JT: You know it’s a miracle that they made it past their first album to be honest. Because, well you read ‘The Dirt’… The level at which they were living. (laughs) And then to make it past the first 10 years, that was just a miracle. To make it to 20 years, holy shit. It’s a miracle, that’s all I can say. And it’s them, they’ve just lived extraordinarily crazy lives! They’re very different, their personalities are very different from each other.
GM: In the new movie, I love the way you cut between the live and the interview portions.
JT: Just to be clear, I did the band interviews and filmed just a lot of stuff you see with the band itself backstage. That was my role in it. Christian (Lamb) did all the other stuff. So I did the interviews just with the band members and documenting all the little footage of them like walking down the corridor and Nikki putting his makeup on, that kind of stuff. Tommy on his little hover board. (laughs) He’s awesome, man.
GM: Did they seem remorseful that they were breaking up?
JT: I think there was a lot going through their heads, yeah. I think, I don’t know if they had a lot of time to really process… Because they’ve been on the road two years with this final tour. And so the Staples Center show was the last show. But they had been doing shows practically every night for two years, so I don’t know if they had time to process what it really meant. I do know that they’re introspective, but I don’t know… I think that it has been so hectic getting to that night that I don’t know. It would be interesting to interview them now that they’ve had a little down time!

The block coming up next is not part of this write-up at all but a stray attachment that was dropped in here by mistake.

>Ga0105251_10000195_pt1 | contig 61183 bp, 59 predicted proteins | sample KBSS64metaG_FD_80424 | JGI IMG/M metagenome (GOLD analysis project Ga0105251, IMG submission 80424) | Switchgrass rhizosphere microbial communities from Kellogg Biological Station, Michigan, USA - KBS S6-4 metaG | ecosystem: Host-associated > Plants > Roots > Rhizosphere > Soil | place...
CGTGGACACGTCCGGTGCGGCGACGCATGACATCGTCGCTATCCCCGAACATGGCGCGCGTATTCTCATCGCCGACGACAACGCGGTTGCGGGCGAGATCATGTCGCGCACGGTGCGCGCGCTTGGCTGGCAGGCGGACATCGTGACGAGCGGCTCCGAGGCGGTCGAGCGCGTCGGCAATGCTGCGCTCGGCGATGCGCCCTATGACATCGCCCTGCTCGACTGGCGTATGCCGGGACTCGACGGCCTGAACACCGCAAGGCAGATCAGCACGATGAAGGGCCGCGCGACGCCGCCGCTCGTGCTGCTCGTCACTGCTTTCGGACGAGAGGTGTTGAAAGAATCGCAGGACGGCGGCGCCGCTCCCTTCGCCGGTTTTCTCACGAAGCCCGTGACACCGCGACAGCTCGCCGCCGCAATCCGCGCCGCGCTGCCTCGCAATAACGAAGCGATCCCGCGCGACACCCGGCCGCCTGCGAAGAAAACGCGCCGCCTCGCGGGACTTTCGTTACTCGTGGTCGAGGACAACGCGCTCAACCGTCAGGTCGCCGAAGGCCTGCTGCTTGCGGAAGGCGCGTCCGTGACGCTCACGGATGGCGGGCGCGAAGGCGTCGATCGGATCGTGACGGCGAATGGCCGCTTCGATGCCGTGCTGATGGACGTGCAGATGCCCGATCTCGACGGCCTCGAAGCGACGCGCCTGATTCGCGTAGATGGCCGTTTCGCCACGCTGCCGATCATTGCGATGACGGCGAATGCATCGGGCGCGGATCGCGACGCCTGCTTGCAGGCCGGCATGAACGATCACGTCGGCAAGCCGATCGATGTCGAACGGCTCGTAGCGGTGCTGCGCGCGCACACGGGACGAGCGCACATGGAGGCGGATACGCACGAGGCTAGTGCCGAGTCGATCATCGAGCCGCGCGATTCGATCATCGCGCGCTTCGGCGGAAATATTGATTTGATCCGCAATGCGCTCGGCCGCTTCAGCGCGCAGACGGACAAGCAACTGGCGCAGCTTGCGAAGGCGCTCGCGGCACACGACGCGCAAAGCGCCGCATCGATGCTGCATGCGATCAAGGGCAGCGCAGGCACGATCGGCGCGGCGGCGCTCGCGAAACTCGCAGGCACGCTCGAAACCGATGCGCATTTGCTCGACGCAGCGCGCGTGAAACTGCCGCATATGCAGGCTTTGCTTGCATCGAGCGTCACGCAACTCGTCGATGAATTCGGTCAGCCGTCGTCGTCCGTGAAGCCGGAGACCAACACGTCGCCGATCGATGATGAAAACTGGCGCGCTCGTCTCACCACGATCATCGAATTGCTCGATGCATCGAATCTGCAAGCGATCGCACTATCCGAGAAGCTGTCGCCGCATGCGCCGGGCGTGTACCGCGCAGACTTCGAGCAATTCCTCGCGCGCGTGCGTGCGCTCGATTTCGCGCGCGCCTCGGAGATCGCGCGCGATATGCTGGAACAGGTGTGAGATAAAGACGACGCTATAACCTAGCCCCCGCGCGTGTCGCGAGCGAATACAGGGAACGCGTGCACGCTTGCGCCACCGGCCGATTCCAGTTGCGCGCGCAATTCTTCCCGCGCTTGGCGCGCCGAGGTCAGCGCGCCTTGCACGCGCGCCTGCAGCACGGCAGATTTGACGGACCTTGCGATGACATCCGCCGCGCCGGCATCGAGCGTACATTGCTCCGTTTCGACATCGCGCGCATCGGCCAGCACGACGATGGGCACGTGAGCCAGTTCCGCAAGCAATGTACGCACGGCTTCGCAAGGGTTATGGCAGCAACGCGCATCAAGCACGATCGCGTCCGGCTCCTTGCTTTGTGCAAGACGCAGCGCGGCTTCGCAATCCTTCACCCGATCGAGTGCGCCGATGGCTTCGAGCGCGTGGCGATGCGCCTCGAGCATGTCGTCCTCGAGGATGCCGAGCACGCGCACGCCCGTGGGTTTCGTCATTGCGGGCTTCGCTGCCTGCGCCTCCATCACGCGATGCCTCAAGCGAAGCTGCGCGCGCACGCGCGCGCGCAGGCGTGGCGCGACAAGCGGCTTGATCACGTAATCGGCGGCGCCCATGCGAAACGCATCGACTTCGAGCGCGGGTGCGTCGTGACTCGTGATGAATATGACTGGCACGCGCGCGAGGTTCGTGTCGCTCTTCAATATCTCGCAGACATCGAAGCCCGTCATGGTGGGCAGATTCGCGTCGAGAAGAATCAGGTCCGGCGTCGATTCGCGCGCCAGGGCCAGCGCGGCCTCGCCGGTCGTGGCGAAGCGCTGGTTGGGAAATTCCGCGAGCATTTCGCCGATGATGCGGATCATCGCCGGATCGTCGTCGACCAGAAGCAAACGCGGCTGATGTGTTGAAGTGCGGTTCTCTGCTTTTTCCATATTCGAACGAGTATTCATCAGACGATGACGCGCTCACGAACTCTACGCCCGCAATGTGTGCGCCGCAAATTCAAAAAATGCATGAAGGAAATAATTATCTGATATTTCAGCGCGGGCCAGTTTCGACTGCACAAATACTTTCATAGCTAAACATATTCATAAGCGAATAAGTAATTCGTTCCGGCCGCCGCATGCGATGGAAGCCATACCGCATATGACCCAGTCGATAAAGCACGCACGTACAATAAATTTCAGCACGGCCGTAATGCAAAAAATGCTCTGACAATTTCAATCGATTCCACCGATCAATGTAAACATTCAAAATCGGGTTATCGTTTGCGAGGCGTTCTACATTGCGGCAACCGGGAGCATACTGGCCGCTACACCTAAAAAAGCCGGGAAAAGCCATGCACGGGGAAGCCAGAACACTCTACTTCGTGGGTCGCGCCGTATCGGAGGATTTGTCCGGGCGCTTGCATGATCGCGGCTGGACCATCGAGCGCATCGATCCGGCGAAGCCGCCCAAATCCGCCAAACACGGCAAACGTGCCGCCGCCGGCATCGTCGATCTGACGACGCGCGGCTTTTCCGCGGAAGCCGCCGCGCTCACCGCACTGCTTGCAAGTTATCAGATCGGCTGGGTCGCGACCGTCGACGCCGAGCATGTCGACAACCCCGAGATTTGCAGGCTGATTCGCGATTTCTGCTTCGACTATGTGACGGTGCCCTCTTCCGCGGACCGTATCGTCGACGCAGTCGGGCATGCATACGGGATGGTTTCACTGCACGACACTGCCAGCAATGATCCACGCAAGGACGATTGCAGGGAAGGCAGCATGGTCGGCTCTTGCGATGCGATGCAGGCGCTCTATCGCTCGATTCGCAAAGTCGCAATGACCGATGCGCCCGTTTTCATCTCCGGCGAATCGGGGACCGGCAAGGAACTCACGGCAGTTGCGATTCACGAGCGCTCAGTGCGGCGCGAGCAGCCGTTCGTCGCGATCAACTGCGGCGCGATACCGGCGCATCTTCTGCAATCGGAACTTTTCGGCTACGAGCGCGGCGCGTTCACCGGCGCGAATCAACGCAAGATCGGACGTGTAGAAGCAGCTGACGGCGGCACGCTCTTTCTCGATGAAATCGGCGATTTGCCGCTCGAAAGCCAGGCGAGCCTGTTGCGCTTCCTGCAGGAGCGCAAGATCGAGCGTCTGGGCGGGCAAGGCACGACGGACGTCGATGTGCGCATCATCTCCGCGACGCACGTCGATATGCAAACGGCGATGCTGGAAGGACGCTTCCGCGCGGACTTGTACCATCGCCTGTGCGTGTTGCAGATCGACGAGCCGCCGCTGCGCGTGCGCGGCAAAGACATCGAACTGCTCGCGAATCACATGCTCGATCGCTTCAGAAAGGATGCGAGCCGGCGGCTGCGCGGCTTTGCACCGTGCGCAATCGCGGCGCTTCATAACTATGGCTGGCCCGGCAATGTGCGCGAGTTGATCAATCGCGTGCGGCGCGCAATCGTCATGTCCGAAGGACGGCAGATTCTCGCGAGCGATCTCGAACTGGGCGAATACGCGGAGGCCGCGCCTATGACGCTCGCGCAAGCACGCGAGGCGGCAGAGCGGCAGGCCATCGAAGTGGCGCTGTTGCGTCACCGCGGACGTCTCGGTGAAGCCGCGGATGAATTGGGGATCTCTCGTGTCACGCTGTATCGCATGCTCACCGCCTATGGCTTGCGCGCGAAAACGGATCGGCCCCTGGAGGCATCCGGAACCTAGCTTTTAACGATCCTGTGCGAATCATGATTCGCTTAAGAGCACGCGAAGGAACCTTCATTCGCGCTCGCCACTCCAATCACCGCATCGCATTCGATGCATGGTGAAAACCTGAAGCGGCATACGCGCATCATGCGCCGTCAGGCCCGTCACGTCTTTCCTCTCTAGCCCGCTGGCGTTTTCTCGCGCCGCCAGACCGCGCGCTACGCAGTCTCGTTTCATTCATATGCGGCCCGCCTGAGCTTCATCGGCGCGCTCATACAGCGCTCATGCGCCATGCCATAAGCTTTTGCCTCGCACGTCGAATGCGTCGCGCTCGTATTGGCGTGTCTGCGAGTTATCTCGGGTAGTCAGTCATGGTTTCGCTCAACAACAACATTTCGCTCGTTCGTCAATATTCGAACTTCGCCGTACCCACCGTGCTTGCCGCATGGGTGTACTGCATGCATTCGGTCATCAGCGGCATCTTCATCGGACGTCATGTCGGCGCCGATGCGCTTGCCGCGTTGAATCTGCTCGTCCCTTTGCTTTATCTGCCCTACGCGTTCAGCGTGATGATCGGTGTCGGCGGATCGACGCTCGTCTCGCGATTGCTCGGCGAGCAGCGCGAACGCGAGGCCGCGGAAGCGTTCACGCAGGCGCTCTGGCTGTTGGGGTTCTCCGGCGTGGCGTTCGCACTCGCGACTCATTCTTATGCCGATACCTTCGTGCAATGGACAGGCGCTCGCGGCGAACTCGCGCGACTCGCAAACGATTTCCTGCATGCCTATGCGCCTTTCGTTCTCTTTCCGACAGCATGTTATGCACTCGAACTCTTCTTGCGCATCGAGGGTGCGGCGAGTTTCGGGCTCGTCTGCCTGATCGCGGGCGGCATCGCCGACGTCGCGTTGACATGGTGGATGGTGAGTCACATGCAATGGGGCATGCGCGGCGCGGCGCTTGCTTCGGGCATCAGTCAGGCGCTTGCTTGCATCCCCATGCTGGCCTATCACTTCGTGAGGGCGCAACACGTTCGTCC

GM: Tell me how you started out.
JT: So I started… I was actually working for a Skateboarding magazine. And I couldn’t have been happier doing that! Our magazine was more about personalities in skateboarding than it was about skateboarding. And we started making these videos, and the videos really were the beginning of ‘Jackass.’ After the second video I had Knoxville, Steve-O, and the others all participating in the videos. So I just went to Spike Jones, who I grew up with, and I said ‘I think I can make a TV show out of this!’ And he liked that idea and so I partnered up with Spike and Knoxville. We went out and shopped it and somehow we got a deal with MTV and the rest is history! So with television and movies, I just snuck in the back door. It’s crazy, I mean it’s a crazy story!
You know, my passion for doing ‘The Dirt’ is not so much that I was the biggestMötley Crüe fan in the world, I like Mötley Crüe just fine. But when I read ‘The Dirt’ we were right in the midst of doing ‘Jackass,’ it was the first ‘Jackass’ movie, and our stories were so similar. Like just the debauchery. And sort of what it means, over time, when you’re expected and encouraged to be as awful as you can be. Like the ‘Jackass’ guys and Mötley Crüe were expected to do the most outrageous stuff. They were letting their fans down if they didn’t, you know? And the toll that takes on them. So it’s just interesting. A normal actor will not act in public the way a ‘Jackass’ guy acts in public, right? Like, the more wrong they do the better it is! And Mötley Crüe’s the same thing. I just felt like I was reading something so similar when I was reading ‘The Dirt’ as to what we were going through at the time. So when it came around I felt like I could tell their story right. They’re gonna destroy every hotel room and they’re not doing it right if they don’t!
GM: The band interviews you did in this movie were very intimate. You can tell that they trusted and liked you.
JT: Yeah, I have a bit of a rapport with them. It’s funny, like when I met with Nikki we had a good connection. He ‘got’ me.
GM: Sum up your experience with this movie?
JT: It was cool to be a part of, it was cool to see what it means for this epic band to perform on their last night. And to get a little bit of access to them and what they do as to their pre-show ritual. But in particular their last pre-show ritual. I don’t know, I thought it was really fascinating to watch them. They’ve learned to survive in a band that long. It was very interesting to be a fly on the wall and watch that whole thing go down.